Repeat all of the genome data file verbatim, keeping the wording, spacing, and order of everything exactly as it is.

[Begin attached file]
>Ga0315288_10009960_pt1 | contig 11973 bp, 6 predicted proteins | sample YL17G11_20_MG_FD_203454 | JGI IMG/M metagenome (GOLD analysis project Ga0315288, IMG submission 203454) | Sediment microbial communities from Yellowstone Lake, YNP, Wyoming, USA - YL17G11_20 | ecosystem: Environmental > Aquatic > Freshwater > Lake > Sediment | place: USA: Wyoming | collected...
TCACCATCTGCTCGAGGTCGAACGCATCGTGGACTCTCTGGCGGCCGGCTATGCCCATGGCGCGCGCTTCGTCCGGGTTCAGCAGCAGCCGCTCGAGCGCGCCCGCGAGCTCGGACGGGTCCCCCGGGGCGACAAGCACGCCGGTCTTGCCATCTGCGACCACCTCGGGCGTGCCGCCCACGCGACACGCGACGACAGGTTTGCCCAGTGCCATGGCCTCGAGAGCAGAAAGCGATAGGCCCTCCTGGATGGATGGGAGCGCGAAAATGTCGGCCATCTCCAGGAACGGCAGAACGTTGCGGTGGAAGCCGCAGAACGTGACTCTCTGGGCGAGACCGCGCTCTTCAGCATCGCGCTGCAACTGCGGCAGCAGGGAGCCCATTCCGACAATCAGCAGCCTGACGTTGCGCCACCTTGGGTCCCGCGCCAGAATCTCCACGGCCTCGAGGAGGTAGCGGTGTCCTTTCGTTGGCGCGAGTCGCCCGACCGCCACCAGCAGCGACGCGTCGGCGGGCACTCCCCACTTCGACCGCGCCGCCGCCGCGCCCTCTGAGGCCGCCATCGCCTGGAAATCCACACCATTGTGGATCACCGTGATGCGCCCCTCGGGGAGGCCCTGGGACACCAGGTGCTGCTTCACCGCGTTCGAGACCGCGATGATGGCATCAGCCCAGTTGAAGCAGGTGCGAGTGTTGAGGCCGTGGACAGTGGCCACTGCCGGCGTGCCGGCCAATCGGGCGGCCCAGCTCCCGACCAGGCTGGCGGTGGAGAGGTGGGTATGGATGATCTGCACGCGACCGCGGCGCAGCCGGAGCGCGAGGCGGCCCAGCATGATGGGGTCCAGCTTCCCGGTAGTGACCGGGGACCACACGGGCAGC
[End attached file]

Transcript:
>Ga0315288_10009960_pt1 | contig 11973 bp, 6 predicted proteins | sample YL17G11_20_MG_FD_203454 | JGI IMG/M metagenome (GOLD analysis project Ga0315288, IMG submission 203454) | Sediment microbial communities from Yellowstone Lake, YNP, Wyoming, USA - YL17G11_20 | ecosystem: Environmental > Aquatic > Freshwater > Lake > Sediment | place: USA: Wyoming | collected...
TCACCATCTGCTCGAGGTCGAACGCATCGTGGACTCTCTGGCGGCCGGCTATGCCCATGGCGCGCGCTTCGTCCGGGTTCAGCAGCAGCCGCTCGAGCGCGCCCGCGAGCTCGGACGGGTCCCCCGGGGCGACAAGCACGCCGGTCTTGCCATCTGCGACCACCTCGGGCGTGCCGCCCACGCGACACGCGACGACAGGTTTGCCCAGTGCCATGGCCTCGAGAGCAGAAAGCGATAGGCCCTCCTGGATGGATGGGAGCGCGAAAATGTCGGCCATCTCCAGGAACGGCAGAACGTTGCGGTGGAAGCCGCAGAACGTGACTCTCTGGGCGAGACCGCGCTCTTCAGCATCGCGCTGCAACTGCGGCAGCAGGGAGCCCATTCCGACAATCAGCAGCCTGACGTTGCGCCACCTTGGGTCCCGCGCCAGAATCTCCACGGCCTCGAGGAGGTAGCGGTGTCCTTTCGTTGGCGCGAGTCGCCCGACCGCCACCAGCAGCGACGCGTCGGCGGGCACTCCCCACTTCGACCGCGCCGCCGCCGCGCCCTCTGAGGCCGCCATCGCCTGGAAATCCACACCATTGTGGATCACCGTGATGCGCCCCTCGGGGAGGCCCTGGGACACCAGGTGCTGCTTCACCGCGTTCGAGACCGCGATGATGGCATCAGCCCAGTTGAAGCAGGTGCGAGTGTTGAGGCCGTGGACAGTGGCCACTGCCGGCGTGCCGGCCAATCGGGCGGCCCAGCTCCCGACCAGGCTGGCGGTGGAGAGGTGGGTATGGATGATCTGCACGCGACCGCGGCGCAGCCGGAGCGCGAGGCGGCCCAGCATGATGGGGTCCAGCTTCCCGGTAGTGACCGGGGACCACACGGGCAGC